I don’t like what you wear but I defend your right to wear it.

The Court of Justice of the European Union ruled this week that private companies can legally ban employees from wearing religious, political, or philosophical signs. I feel a bit uncomfortable about this ruling and here’s why. But first, let me say that I am atheist. I can’t think of anything I could wear that would fall into any of those categories so it doesn’t affect me in any way. I also view religions as somewhat ridiculous. Imagine someone tells you we ought to wear crocheted Marge Simpson hats in public because aliens say we must and it would be wrong to disobey them. We would, I hope, ask for proof that these aliens exist. Suppose this is their response. I’m going to copy and paste from my favourite philosopher again here, Peter Singer,

‘I have encountered these aliens in moments of deep despair, and they have entered into my head and my heart, and I love them and know I can trust them. Open your hearts to them, and you too will come to love them and see that they are right.’

The President of Good and Evil (pg 124)

The main determinant of what religion we are is what religion our parents are. Not many children brought up in Christian families become Islamic and not many children brought up in Islamic families become Christian. Despite my view of religion I still respect a person’s right to religious freedom. It’s possible to reject one or all religions *and* allow others to express religious freedom. That’s what being in a diverse society is all about: tolerance and acceptance.

We should not ban people from wearing head scarves or crosses or any other religious symbol if that’s what they want to do. A ban will ostracise those people further. People can also be quite contrary if you try to tell them what to do and how to behave. It’s far better to encourage reflection and critical thinking and then allow people to make their own decisions.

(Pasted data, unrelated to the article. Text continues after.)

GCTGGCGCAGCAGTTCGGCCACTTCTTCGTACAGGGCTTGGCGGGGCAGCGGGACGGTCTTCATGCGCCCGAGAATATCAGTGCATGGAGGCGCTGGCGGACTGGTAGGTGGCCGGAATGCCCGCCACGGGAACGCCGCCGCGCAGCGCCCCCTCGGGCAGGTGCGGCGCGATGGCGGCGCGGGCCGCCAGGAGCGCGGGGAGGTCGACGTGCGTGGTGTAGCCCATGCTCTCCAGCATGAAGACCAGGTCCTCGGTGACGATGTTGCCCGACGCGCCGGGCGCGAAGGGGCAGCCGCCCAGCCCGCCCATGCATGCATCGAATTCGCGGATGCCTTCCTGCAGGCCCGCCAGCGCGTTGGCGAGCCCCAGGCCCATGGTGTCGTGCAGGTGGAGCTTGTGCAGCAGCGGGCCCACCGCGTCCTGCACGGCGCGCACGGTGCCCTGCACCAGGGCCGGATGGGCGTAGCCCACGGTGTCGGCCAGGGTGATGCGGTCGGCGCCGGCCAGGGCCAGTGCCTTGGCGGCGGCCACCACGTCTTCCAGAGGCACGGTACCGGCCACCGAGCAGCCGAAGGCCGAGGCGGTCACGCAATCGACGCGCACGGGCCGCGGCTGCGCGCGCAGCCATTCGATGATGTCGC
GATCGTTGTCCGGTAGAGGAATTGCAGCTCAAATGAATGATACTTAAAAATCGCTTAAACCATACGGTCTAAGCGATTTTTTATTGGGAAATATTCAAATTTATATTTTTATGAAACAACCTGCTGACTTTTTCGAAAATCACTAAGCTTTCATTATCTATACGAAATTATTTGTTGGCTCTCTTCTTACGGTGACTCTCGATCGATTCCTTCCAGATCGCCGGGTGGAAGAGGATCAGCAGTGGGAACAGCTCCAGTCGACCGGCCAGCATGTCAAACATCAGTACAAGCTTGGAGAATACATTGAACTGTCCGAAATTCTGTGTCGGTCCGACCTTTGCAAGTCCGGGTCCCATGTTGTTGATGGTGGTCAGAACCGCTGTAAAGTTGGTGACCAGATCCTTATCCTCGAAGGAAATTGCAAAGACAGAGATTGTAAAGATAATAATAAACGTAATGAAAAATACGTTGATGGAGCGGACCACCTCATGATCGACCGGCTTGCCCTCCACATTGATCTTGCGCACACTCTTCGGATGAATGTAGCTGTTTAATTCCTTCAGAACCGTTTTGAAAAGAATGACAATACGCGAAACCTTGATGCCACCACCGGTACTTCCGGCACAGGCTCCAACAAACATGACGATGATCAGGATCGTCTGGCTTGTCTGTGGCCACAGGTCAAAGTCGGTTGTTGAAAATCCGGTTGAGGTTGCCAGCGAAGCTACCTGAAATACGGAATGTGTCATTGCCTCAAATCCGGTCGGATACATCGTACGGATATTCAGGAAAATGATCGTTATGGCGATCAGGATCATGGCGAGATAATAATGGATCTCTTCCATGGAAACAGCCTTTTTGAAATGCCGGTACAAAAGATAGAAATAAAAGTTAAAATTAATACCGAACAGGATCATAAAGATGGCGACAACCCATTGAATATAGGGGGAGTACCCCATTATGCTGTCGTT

Another reason, and probably the most significant for me, is that a woman wearing a hijab or a Christian cross is not harming anyone by doing so. There’s no valid reason to ban something when it is completely harmless. We could even argue that it may be harmful to them by limiting job opportunities and the chance to engage fully with society.

There are also likely to be cultural aspects we don’t understand. Imagine you suddenly find yourself in a different country where it is considered normal for women to walk around topless. It feels strange and embarrassing for you to do that and so you continue to dress in the cultural norms you are used to. But local people tease and bully you; it’s hard to find employment and make friends but when you have been taught all your life not to bare your breasts in public it’s very difficult to change overnight.

Can we just be a bit more tolerant, please?